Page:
- vt. 使得；进行；布置，准备，整理；制造；认为；获得；形成；安排；引起；构成
- vi. 开始；前进；增大；被制造
- n. 制造；构造；性情
- n. (Make)人名；(塞、南非)马克
CET4 IELTS 考 研 CET6
- make: [OE] Make probably goes back ultimately to an Indo-European base *mag- denoting ‘kneading’ (also the source of Greek mágma ‘salve made by kneading’, from which English gets magma ). A prehistoric Germanic descendant was *mako- (source of English match ‘go together’). From this was derived the West Germanic verb *makōjan, which over the centuries differentiated into German machen, Dutch maken, and English make. Make was not a particularly common verb in Old English (gewyrcan, ancestor of modern English work, was the most usual way of expressing the notion ‘make’), but in the Middle English period its use proliferated.
=> magma, match
- make (v.)
- Old English macian "to make, form, construct, do; prepare, arrange, cause; behave, fare, transform," from West Germanic *makon "to fashion, fit" (cognates: Old Saxon makon, Old Frisian makia "to build, make," Middle Dutch and Dutch maken, Old High German mahhon "to construct, make," German machen "to make"), from PIE *mag- "to knead, mix; to fashion, fit" (see macerate). If so, sense evolution perhaps is via prehistoric houses built of mud. Gradually replaced the main Old English word, gewyrcan (see work (v.)).
Meaning "to arrive at" (a place), first attested 1620s, originally was nautical. Formerly used in many places where specific verbs now are used, such as to make Latin (c. 1500) "to write Latin compositions." This broader usage survives in some phrases, such as to make water "to urinate," to make a book "arrange a series of bets" (1828), make hay "to turn over mown grass to expose it to sun." Make the grade is 1912, perhaps from the notion of railway engines going up an incline.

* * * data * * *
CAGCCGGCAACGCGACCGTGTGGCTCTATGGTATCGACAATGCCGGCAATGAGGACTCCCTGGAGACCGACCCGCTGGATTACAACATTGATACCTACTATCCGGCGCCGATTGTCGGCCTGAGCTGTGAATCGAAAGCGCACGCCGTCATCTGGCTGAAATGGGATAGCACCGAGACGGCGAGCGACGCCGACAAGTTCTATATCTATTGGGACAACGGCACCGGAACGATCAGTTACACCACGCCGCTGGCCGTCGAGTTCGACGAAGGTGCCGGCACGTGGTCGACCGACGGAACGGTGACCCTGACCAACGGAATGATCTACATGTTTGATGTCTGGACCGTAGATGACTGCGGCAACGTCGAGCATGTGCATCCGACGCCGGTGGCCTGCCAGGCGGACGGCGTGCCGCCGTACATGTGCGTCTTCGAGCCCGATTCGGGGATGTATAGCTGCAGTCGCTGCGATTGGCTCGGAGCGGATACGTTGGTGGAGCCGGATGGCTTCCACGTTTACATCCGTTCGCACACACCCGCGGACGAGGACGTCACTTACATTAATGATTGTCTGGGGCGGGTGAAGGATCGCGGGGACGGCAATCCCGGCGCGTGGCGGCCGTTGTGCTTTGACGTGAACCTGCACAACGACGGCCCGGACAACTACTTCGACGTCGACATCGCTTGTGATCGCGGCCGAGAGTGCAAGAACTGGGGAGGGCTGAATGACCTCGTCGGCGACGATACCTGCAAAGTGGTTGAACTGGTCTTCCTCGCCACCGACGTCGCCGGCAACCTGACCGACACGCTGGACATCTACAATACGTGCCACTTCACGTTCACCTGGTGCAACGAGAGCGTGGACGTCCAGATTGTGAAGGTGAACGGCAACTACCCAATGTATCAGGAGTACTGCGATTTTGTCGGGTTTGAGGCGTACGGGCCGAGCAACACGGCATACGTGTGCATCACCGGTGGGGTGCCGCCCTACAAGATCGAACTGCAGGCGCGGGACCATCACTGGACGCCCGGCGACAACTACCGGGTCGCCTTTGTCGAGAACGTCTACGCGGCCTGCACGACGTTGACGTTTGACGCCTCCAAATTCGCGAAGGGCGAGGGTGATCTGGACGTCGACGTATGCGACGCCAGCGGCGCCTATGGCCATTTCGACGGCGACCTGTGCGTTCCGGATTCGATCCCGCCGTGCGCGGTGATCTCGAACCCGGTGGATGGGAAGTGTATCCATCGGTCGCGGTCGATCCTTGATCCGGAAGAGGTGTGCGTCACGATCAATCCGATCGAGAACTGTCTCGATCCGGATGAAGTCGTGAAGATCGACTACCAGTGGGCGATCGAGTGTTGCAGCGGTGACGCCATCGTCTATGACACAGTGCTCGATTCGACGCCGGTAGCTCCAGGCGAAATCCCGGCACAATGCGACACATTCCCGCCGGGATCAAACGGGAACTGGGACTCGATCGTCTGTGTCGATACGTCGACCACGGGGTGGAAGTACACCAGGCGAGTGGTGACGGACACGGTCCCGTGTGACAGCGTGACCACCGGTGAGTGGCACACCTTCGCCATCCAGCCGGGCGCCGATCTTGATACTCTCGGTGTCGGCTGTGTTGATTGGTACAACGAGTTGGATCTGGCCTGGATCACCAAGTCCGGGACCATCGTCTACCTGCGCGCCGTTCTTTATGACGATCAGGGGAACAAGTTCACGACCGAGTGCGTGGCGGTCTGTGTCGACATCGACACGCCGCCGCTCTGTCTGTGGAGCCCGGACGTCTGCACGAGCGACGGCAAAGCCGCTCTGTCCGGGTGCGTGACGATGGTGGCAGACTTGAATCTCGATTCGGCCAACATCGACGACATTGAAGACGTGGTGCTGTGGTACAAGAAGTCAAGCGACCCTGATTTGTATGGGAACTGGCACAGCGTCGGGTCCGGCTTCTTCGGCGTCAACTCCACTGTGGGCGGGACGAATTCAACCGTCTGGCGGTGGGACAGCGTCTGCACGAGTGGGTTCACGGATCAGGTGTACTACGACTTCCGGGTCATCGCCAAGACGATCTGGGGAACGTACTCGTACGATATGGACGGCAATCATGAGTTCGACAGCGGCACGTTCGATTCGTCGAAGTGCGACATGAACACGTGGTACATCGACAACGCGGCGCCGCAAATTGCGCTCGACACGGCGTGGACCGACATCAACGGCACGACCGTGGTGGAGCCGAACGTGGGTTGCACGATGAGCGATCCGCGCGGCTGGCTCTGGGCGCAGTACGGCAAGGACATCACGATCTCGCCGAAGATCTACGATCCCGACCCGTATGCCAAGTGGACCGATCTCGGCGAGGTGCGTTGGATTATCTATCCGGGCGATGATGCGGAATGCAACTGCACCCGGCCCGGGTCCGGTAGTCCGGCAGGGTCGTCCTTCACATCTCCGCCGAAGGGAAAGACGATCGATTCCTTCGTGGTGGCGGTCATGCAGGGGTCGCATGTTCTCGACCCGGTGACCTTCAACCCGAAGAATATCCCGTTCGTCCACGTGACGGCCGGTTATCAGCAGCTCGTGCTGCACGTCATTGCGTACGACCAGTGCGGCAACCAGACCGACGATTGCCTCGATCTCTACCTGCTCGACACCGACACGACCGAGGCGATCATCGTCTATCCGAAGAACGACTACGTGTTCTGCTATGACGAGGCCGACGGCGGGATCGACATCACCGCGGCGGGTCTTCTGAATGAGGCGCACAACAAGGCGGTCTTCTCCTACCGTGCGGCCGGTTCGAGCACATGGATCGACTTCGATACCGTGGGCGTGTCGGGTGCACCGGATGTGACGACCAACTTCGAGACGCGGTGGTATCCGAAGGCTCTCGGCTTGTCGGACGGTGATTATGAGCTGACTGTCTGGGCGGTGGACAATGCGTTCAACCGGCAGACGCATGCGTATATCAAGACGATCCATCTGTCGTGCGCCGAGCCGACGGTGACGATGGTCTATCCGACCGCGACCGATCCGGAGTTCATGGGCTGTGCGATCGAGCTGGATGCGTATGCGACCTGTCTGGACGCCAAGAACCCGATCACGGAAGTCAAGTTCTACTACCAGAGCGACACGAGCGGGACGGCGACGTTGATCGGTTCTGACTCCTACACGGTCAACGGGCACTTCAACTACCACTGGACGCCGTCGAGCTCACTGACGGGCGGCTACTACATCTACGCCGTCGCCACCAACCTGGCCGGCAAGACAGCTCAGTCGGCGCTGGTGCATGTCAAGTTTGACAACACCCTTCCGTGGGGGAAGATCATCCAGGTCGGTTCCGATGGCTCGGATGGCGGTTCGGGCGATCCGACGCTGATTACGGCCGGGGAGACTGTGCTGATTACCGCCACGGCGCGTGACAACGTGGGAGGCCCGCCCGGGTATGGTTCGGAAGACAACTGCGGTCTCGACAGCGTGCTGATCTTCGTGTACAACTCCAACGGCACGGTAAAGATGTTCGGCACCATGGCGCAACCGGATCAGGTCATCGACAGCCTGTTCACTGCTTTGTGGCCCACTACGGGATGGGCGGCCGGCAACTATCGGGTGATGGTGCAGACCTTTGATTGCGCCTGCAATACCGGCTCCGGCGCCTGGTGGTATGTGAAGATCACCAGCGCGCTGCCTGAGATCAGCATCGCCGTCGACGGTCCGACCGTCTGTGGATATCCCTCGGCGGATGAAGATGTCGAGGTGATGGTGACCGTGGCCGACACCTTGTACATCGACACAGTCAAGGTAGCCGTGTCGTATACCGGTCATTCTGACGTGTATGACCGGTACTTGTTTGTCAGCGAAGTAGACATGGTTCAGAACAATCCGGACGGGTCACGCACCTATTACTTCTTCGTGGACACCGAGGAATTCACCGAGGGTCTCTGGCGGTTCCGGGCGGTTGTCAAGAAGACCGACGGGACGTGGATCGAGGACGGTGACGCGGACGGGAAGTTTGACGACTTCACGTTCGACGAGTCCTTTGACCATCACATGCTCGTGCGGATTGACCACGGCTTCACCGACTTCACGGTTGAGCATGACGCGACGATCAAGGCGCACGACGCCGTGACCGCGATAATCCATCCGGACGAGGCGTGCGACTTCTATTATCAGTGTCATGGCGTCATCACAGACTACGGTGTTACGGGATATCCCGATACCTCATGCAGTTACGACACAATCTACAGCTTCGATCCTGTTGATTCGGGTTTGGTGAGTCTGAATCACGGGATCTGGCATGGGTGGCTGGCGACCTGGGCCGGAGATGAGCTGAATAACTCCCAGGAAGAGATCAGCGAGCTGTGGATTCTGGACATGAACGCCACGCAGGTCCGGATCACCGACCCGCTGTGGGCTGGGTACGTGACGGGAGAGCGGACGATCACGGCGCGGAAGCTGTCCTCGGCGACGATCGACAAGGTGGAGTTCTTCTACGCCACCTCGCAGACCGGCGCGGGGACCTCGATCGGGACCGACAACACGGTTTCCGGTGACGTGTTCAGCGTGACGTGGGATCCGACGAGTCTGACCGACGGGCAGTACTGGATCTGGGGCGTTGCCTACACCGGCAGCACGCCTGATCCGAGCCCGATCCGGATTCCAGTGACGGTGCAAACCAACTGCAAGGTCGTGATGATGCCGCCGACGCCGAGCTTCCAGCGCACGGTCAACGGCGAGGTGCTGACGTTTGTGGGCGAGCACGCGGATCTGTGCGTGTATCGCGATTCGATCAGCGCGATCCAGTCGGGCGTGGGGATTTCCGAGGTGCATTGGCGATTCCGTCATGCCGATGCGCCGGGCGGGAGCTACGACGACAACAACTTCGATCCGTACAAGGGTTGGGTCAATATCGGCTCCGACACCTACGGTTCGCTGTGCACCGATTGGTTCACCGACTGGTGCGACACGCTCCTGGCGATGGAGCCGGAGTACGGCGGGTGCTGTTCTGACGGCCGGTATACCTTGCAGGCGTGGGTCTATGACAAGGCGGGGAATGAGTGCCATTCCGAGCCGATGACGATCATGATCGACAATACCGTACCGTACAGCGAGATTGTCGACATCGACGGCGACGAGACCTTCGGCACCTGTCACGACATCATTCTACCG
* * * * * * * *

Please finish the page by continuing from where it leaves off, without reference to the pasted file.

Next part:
Read the valuable suggestions in Dr. C.V. Mosby's book -- be prepared to surmount obstacles before you encounter them -- equipped with the power to "make the grade" in life's climb. [advertisement for "Making the Grade," December 1916]
But the phrase also was in use in a schoolwork context at the time. Make do "manage with what is available" is attested from 1867. Make time "go fast" is 1849; make tracks in this sense is from 1834. To make a federal case out of (something) popularized in 1959 movie "Anatomy of a Murder;" to make an offer (one) can't refuse is from Mario Puzo's 1969 novel "The Godfather." To make (one's) day is from 1909; menacing make my day is from 1971, popularized by Clint Eastwood in film "Sudden Impact" (1983). Related: Made; making.
- make (n.)
- "match, mate, companion" (now archaic or dialectal), from Old English gemaca "mate, equal; one of a pair, comrade; consort, husband, wife," from Proto-Germanic *gamakon-, related to Old English gemæcc "well-matched, suitable," macian "to make" (see make (v.)). Meaning "manner in which something is made, design, construction" is from c. 1300. Phrase on the make "intent on profit or advancement" is from 1869.
- 1. For what do we live, but to make sport for our neighbours, and laugh at them in our turn?
- 2. Sometimes things have to fall apart to make way for better things.
- 3. Carpe diem. Seize the day, boys. Make your lives extraordinary.
- 4. These large institutions make — and change—the rules to suit themselves.
- 5. Does this dress make my legs look too stumpy?
[ make 造句 ]